In a clear case of “what’s old is new again,” veteran broadcaster Dan Rather is going digital and slightly rogue.
Rather has inked a deal with Mashable and opened an independent production company with seed money from entrepreneur and Dallas Mavericks owner Mark Cuban. Both enviable endeavors for any broadcaster, but Rather is 83—and a product of the analog era.
For Mashable, Rather will report and analyze as he did in his article, “Why you shouldn’t get caught up in the 2016 election drama just yet,” published three days ago.
For News & Guts, he’ll meet with entertainers in “The Big Interview,” which pairs the former White House correspondent with the likes of Emmylou Harris, Trisha Yearwood, Don Rickles, Dolly Parton, Aaron Sorkin, Josh Groban and Weird Al Yankovic in an hour-long format. Dwight Yoakam and Bob Weir are set for August.
The deal with Cuban “is very meaningful work in that it keeps us in business while we look around for other things to do,” said Rather, as reported by ABC News. “We also continue looking to find a home to do the kind of work that is deepest within me and deepest within the people here—and that is first-class, quality journalism and deep-digging investigative reporting.”
Next up on The Big Interview: Pat Benatar and Neil Giraldo. Premieres Tuesday, July 21st on AXS-TV at 8 pm ET/5 pm CT pic.twitter.com/2F62OP042H
— Dan Rather (@TheDanRather) July 16, 2015
Such a pleasure to meet this one of a kind talent. pic.twitter.com/Q5U6SdKW25
— Dan Rather (@TheDanRather) July 15, 2015
— Dan Rather (@TheDanRather) July 13, 2015
In his 45 years at CBS, Rather covered everything from the Kennedy Assassination, Watergate, the space race, political conventions, to wars in Vietnam, Kuwait, Iraq and Afghanistan, and the September 11 attack on New York City. But his exit was contentious, precipitated by his role in a discredited 2004 story about President George W. Bush’s military service over which he and CBS parted ways.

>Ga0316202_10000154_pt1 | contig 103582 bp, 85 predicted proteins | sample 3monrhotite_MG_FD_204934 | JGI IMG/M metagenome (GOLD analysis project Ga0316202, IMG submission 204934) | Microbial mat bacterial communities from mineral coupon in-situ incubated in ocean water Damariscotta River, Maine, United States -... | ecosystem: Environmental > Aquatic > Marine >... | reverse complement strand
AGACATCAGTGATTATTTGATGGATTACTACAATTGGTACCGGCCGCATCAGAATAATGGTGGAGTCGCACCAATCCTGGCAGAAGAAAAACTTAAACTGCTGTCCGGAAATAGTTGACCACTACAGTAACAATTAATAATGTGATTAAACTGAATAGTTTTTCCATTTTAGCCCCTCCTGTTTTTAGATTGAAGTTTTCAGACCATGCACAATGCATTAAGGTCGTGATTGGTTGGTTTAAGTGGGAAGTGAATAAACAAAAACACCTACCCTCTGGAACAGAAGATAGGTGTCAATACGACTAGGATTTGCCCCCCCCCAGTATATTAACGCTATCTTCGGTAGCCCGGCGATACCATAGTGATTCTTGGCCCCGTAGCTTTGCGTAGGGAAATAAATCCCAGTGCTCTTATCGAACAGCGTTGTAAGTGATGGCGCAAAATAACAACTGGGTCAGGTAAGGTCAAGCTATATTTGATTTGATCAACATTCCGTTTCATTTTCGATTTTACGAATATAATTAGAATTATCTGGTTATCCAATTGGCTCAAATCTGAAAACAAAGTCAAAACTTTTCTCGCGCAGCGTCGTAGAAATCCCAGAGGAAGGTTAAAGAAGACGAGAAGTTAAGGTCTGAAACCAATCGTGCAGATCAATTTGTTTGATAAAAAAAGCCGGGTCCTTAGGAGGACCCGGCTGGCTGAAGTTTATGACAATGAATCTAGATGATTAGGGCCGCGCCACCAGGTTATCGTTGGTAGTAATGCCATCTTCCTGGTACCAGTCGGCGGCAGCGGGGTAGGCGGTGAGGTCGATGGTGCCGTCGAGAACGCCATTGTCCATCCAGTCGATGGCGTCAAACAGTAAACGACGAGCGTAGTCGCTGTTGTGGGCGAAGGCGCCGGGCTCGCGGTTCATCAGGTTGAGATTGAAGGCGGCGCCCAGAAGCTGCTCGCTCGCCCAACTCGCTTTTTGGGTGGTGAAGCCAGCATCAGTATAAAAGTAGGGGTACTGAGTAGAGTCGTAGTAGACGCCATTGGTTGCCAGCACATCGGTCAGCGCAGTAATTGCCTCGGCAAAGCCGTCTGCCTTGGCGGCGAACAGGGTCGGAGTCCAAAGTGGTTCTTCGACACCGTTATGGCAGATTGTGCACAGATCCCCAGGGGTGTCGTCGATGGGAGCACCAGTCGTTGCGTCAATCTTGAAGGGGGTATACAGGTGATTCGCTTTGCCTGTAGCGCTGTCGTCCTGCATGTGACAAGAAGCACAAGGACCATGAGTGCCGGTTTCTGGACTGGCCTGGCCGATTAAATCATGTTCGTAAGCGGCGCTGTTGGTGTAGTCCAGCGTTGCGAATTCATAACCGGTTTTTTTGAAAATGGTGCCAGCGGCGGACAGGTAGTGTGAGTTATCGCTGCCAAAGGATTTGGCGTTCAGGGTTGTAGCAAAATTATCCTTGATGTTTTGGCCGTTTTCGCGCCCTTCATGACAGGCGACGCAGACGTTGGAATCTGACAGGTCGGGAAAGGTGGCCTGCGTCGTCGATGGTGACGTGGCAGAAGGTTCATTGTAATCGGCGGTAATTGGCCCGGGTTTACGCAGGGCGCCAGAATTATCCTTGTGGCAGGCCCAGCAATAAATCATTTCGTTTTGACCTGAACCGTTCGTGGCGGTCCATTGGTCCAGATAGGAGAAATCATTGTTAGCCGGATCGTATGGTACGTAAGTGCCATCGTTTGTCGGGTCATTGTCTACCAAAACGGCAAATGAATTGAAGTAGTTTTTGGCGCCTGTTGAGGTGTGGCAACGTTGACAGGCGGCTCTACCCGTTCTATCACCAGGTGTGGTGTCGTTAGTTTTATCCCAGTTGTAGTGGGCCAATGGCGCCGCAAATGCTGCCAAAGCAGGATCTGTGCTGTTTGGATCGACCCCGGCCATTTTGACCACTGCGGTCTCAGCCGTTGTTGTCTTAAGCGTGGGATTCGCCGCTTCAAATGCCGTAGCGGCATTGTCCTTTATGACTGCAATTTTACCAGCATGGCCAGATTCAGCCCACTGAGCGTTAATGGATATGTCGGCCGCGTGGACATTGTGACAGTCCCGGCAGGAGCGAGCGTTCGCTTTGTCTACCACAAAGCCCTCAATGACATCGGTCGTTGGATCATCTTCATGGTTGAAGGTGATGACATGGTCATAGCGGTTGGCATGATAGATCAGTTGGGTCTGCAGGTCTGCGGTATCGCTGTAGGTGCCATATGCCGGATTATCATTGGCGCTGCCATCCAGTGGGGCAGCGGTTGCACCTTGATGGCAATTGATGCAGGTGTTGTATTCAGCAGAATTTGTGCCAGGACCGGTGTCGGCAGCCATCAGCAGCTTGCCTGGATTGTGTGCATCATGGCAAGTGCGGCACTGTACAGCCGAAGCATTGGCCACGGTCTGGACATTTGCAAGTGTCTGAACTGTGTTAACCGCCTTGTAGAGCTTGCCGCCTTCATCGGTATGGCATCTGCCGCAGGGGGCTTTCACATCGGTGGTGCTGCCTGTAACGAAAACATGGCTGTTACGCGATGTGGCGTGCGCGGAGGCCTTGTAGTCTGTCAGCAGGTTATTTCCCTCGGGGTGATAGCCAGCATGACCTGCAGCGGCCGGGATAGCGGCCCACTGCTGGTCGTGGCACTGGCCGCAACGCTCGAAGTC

News & Guts is working on several projects he prefers to keep quiet about, but he knows today’s market is a different ballgame. “I’m finding it tough to convince anybody who is at the lever of the delivery systems of my belief that the market for this kind of news exists,” he told ABC News. “Time and again, the subject is changed, eyes glaze over and, either spoken or unspoken, the feeling is, ‘Dan, you can’t live in the past.'”
Fortunately, Mashable’s executive editor and chief content officer Jim Roberts appreciates the contrast of Rather’s old-school approach in a digital world. “He really does want to be part of the conversation,” Roberts said on ABC News. “Other people in his generation would have slowed down long ago or, more to the point, wouldn’t want to be part of the conversation—it’s chaotic, it’s crazy. He really wants to be part of it. He really wants to be in the thick of it.”
“I love to work,” said Rather. “I have my flaws and I’ve made a lot of mistakes, but I’ve always loved covering news and I have a passion for covering news. I couldn’t see myself not doing it as long as I have my health. I’d much rather wear out than rust out.”